Trying to impress the team as Daniel Ricciardo floated around as the ex-girlfriend who went away for a few years “to find herself”, De Vries’ inability to keep up with Yuki Tsunoda – the Japanese driver not clearly a super talent himself in itself – meant he quickly drew the ire of Helmut Marko, who wasn’t shy about revealing that Christian Horner wasn’t on the side of the signing in the first place.

De Vries’ demise has also been hastened by the fact that Sergio Perez has messed around so badly this year. While this season isn’t a particularly big deal as Verstappen is racking up win after win in a dominant machine, a closer fight would mean that Perez’s struggle could have done a lot of damage to the team.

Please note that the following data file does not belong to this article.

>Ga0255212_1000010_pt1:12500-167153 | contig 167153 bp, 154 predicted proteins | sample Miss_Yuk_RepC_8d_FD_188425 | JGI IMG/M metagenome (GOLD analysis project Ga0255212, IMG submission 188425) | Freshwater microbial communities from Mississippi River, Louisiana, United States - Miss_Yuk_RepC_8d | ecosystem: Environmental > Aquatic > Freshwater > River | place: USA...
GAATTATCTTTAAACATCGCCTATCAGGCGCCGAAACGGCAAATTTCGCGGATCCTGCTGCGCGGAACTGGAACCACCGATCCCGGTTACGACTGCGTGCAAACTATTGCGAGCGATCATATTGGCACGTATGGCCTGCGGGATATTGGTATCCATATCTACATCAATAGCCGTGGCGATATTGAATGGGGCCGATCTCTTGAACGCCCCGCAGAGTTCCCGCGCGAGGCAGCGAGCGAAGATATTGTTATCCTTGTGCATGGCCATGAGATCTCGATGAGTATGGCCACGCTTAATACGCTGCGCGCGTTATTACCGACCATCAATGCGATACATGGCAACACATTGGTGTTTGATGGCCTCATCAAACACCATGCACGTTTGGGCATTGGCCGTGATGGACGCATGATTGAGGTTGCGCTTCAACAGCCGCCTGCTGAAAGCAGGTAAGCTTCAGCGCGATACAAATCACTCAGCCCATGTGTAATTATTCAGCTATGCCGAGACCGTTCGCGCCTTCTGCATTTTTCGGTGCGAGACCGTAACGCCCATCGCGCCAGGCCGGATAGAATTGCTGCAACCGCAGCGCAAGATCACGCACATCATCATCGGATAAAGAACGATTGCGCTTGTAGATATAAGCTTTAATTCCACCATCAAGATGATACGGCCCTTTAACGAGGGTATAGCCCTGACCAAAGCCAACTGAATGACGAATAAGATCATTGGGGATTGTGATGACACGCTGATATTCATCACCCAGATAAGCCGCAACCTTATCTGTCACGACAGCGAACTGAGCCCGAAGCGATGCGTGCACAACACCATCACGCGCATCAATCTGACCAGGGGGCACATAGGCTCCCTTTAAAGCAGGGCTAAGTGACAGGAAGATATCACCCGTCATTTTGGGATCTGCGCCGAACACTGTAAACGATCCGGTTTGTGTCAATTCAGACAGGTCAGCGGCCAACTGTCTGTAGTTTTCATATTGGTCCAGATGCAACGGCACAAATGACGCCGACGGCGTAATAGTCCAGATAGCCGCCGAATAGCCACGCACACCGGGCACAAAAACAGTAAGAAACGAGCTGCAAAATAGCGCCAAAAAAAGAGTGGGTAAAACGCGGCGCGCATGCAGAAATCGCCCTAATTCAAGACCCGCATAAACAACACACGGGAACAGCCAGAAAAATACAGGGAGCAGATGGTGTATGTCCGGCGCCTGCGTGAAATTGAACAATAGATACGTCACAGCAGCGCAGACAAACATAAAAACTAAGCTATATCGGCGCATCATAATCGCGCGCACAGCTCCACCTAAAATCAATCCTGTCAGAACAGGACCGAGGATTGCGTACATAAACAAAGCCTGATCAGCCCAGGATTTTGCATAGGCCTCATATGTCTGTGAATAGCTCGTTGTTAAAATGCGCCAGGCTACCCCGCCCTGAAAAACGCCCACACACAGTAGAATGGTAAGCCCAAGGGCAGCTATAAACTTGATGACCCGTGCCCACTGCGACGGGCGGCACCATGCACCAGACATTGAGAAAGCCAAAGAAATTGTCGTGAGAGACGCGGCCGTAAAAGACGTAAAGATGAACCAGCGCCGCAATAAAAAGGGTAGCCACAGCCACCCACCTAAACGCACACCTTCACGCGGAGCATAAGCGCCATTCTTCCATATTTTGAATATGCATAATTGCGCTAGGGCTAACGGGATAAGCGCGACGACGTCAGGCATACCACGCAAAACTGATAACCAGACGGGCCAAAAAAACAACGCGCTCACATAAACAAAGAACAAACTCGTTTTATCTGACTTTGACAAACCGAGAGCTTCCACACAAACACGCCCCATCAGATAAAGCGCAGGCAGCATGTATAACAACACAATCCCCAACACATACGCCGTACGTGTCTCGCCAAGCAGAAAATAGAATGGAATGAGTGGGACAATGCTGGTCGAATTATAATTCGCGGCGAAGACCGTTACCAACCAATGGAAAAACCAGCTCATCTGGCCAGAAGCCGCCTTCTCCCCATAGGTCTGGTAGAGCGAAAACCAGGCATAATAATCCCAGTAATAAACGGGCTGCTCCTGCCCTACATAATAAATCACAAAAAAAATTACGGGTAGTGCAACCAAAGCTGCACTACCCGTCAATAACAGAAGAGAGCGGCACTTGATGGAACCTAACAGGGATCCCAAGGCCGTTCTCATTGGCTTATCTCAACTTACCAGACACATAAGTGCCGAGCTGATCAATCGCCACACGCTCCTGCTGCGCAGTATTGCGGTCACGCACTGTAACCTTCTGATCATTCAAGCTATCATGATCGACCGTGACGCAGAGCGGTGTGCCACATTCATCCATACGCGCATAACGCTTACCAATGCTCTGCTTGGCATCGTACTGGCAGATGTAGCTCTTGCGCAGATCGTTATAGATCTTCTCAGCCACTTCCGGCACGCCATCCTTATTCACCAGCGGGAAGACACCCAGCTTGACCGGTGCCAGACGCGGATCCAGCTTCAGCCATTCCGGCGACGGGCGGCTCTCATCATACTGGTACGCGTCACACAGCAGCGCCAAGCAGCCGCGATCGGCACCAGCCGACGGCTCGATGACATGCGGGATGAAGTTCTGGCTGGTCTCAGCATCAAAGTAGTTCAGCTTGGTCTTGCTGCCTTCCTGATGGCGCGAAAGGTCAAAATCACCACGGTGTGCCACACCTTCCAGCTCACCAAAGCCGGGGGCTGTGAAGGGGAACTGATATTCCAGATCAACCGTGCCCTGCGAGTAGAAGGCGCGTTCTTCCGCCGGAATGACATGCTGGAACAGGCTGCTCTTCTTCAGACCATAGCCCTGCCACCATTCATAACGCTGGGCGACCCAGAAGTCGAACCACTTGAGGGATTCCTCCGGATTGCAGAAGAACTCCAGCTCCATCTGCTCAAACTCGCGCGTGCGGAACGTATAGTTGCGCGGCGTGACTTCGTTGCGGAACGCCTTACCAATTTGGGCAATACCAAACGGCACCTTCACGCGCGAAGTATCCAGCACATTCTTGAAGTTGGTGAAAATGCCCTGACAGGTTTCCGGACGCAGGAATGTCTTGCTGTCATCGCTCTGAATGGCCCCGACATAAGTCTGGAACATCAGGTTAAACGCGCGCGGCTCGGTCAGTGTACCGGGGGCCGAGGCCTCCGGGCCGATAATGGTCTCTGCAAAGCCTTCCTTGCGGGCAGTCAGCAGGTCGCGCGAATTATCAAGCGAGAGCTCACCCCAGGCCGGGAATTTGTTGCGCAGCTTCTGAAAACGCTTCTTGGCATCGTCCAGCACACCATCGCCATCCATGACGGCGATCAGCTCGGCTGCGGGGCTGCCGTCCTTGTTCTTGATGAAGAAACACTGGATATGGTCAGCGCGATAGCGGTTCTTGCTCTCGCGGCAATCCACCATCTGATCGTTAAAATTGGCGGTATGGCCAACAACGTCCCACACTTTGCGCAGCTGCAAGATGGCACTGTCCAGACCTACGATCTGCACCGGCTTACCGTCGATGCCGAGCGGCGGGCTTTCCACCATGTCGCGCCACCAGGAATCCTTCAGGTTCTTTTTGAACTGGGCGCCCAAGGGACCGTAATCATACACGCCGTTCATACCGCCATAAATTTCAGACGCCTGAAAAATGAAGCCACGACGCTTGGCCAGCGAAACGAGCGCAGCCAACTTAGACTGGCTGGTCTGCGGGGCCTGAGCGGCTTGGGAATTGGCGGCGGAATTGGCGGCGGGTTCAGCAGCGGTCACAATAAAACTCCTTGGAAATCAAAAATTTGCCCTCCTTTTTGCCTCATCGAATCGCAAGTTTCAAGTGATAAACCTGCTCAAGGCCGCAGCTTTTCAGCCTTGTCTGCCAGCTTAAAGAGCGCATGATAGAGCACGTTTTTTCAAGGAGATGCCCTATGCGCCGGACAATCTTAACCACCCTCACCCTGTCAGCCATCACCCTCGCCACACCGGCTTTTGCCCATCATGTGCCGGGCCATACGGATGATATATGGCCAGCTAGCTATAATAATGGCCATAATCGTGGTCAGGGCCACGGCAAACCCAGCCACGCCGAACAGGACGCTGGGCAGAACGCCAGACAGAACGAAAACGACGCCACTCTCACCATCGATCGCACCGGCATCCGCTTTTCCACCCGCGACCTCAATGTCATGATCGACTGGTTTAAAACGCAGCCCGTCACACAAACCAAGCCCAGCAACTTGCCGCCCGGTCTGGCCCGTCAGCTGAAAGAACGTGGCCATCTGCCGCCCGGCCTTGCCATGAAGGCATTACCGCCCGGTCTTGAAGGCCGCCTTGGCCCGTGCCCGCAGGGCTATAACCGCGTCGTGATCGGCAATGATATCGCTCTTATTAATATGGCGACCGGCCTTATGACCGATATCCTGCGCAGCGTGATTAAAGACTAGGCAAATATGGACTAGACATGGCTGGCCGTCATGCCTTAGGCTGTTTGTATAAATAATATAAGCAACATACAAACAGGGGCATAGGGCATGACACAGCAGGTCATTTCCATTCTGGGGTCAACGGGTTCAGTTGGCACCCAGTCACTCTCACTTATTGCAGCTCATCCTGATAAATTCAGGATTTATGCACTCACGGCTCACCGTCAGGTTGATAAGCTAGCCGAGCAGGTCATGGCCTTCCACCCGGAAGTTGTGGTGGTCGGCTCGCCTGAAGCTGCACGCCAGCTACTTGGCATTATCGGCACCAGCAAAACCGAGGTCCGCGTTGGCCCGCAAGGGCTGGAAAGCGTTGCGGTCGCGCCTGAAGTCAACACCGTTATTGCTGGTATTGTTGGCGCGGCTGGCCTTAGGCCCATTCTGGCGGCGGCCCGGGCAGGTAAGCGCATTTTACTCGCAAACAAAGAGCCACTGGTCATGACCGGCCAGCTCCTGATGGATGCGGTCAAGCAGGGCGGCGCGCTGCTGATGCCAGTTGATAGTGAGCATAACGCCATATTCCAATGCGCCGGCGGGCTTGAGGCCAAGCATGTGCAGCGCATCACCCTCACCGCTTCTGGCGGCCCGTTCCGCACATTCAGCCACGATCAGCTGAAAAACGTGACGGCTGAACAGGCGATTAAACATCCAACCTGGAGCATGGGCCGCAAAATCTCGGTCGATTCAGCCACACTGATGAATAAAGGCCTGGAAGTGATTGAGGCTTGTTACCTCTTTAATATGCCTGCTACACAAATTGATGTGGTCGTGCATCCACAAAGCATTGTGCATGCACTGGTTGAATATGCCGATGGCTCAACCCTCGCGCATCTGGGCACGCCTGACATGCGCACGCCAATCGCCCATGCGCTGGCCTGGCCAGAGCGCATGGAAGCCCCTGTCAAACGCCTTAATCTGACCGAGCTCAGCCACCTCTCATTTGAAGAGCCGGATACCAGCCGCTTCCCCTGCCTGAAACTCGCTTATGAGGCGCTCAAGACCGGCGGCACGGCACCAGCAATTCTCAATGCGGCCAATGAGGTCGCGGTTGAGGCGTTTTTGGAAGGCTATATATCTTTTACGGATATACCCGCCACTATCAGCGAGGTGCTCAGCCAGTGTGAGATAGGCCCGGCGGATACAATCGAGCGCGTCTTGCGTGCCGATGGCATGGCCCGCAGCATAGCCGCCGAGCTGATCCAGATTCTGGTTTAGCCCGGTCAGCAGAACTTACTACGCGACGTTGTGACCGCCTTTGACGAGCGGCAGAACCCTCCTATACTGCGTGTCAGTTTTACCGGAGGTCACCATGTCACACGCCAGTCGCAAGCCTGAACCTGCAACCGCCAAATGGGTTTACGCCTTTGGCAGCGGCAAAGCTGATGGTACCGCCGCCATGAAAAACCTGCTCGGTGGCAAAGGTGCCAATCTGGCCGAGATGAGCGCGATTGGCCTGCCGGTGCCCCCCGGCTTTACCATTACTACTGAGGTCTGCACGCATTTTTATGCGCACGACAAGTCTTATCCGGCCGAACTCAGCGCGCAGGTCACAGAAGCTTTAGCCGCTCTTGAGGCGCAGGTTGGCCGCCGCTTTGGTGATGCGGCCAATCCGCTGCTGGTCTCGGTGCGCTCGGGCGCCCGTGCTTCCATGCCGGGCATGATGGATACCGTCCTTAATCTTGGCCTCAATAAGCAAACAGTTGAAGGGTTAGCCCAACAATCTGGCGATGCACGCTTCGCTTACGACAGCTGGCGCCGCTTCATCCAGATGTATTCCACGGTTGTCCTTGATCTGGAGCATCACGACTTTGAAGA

So getting Ricciardo in the seat for a test drive in the second half of the year is an excellent way to find out if the Australian has what it takes to better support Verstappen next year. After all, Perez could easily be transferred to AlphaTauri without breaking the contract – Red Bull has always made it clear that driver contracts are signed with the company, rather than the individual teams specifically.

If Perez had performed better, De Vries might have had more time to settle in. After all, ten races is hardly time for a rookie racer to get on his feet, with even AlphaTauri team principal Franz Tost vehemently saying that three years is the amount of time it takes to figure out a driver’s overall skill.